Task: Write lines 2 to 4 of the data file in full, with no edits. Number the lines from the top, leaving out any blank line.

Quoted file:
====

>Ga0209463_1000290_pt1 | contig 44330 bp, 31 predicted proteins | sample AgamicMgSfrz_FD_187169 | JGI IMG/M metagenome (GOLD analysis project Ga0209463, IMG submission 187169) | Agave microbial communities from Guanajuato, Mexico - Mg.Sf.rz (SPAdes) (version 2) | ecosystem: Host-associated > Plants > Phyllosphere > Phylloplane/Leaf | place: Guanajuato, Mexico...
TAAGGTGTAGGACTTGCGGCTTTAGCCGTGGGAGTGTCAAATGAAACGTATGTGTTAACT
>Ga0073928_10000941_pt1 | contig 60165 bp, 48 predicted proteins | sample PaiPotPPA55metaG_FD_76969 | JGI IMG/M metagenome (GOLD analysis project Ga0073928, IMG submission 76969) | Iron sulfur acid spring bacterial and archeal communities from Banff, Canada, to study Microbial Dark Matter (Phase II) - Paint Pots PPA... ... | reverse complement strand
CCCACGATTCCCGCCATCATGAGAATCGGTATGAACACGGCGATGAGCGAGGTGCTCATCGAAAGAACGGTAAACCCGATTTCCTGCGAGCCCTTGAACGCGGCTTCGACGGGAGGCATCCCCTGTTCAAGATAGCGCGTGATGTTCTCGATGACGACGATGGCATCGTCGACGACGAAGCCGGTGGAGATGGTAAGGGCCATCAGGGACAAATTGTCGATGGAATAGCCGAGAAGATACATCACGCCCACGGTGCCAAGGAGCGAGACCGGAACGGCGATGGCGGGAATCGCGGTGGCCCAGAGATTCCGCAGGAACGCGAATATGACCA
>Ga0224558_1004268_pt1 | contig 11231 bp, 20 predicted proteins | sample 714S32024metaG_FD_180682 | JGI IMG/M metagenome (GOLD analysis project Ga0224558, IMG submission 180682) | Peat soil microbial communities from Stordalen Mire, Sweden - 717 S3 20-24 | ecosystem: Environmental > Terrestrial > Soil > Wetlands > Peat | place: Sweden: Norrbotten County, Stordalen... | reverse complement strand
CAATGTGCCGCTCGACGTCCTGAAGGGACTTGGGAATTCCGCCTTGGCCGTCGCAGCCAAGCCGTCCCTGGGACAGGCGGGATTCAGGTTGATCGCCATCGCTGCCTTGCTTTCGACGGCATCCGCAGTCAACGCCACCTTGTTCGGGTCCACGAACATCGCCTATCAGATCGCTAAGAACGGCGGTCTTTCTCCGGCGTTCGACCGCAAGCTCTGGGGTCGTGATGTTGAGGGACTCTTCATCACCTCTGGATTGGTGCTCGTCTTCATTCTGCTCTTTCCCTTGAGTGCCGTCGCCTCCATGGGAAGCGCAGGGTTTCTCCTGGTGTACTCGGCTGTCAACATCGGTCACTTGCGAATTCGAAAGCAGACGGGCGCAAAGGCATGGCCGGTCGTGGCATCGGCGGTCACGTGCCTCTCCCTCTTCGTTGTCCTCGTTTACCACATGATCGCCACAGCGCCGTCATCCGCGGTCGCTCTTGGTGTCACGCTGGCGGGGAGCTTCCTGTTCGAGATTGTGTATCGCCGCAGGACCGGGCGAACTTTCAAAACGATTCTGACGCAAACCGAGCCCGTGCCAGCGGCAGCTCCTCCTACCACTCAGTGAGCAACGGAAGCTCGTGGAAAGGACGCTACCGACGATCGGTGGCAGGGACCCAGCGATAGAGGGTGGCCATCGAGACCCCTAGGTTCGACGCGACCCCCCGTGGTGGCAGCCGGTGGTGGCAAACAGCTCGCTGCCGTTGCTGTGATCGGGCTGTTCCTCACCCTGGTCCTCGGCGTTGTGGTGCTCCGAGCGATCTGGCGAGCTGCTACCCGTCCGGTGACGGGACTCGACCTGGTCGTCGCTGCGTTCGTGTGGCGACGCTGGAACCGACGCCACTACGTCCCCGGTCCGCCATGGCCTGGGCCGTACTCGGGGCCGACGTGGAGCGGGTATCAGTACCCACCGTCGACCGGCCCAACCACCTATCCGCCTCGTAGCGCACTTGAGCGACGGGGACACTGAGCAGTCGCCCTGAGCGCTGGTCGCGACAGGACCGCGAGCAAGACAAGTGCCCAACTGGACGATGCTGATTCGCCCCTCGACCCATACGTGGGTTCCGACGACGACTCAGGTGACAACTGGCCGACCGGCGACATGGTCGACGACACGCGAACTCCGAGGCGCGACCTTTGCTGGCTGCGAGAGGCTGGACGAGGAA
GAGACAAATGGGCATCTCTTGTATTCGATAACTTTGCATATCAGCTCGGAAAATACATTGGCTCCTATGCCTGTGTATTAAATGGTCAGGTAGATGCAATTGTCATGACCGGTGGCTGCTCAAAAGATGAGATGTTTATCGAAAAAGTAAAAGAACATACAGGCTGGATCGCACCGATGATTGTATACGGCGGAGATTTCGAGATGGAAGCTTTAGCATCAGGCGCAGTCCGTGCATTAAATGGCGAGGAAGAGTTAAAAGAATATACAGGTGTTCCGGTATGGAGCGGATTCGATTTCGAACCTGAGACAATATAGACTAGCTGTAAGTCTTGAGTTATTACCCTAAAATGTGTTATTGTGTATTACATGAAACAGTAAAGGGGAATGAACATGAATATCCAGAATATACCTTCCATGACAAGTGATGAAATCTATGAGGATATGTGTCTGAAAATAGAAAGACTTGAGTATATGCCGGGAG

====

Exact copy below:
TAAGGTGTAGGACTTGCGGCTTTAGCCGTGGGAGTGTCAAATGAAACGTATGTGTTAACT
>Ga0073928_10000941_pt1 | contig 60165 bp, 48 predicted proteins | sample PaiPotPPA55metaG_FD_76969 | JGI IMG/M metagenome (GOLD analysis project Ga0073928, IMG submission 76969) | Iron sulfur acid spring bacterial and archeal communities from Banff, Canada, to study Microbial Dark Matter (Phase II) - Paint Pots PPA... ... | reverse complement strand
CCCACGATTCCCGCCATCATGAGAATCGGTATGAACACGGCGATGAGCGAGGTGCTCATCGAAAGAACGGTAAACCCGATTTCCTGCGAGCCCTTGAACGCGGCTTCGACGGGAGGCATCCCCTGTTCAAGATAGCGCGTGATGTTCTCGATGACGACGATGGCATCGTCGACGACGAAGCCGGTGGAGATGGTAAGGGCCATCAGGGACAAATTGTCGATGGAATAGCCGAGAAGATACATCACGCCCACGGTGCCAAGGAGCGAGACCGGAACGGCGATGGCGGGAATCGCGGTGGCCCAGAGATTCCGCAGGAACGCGAATATGACCA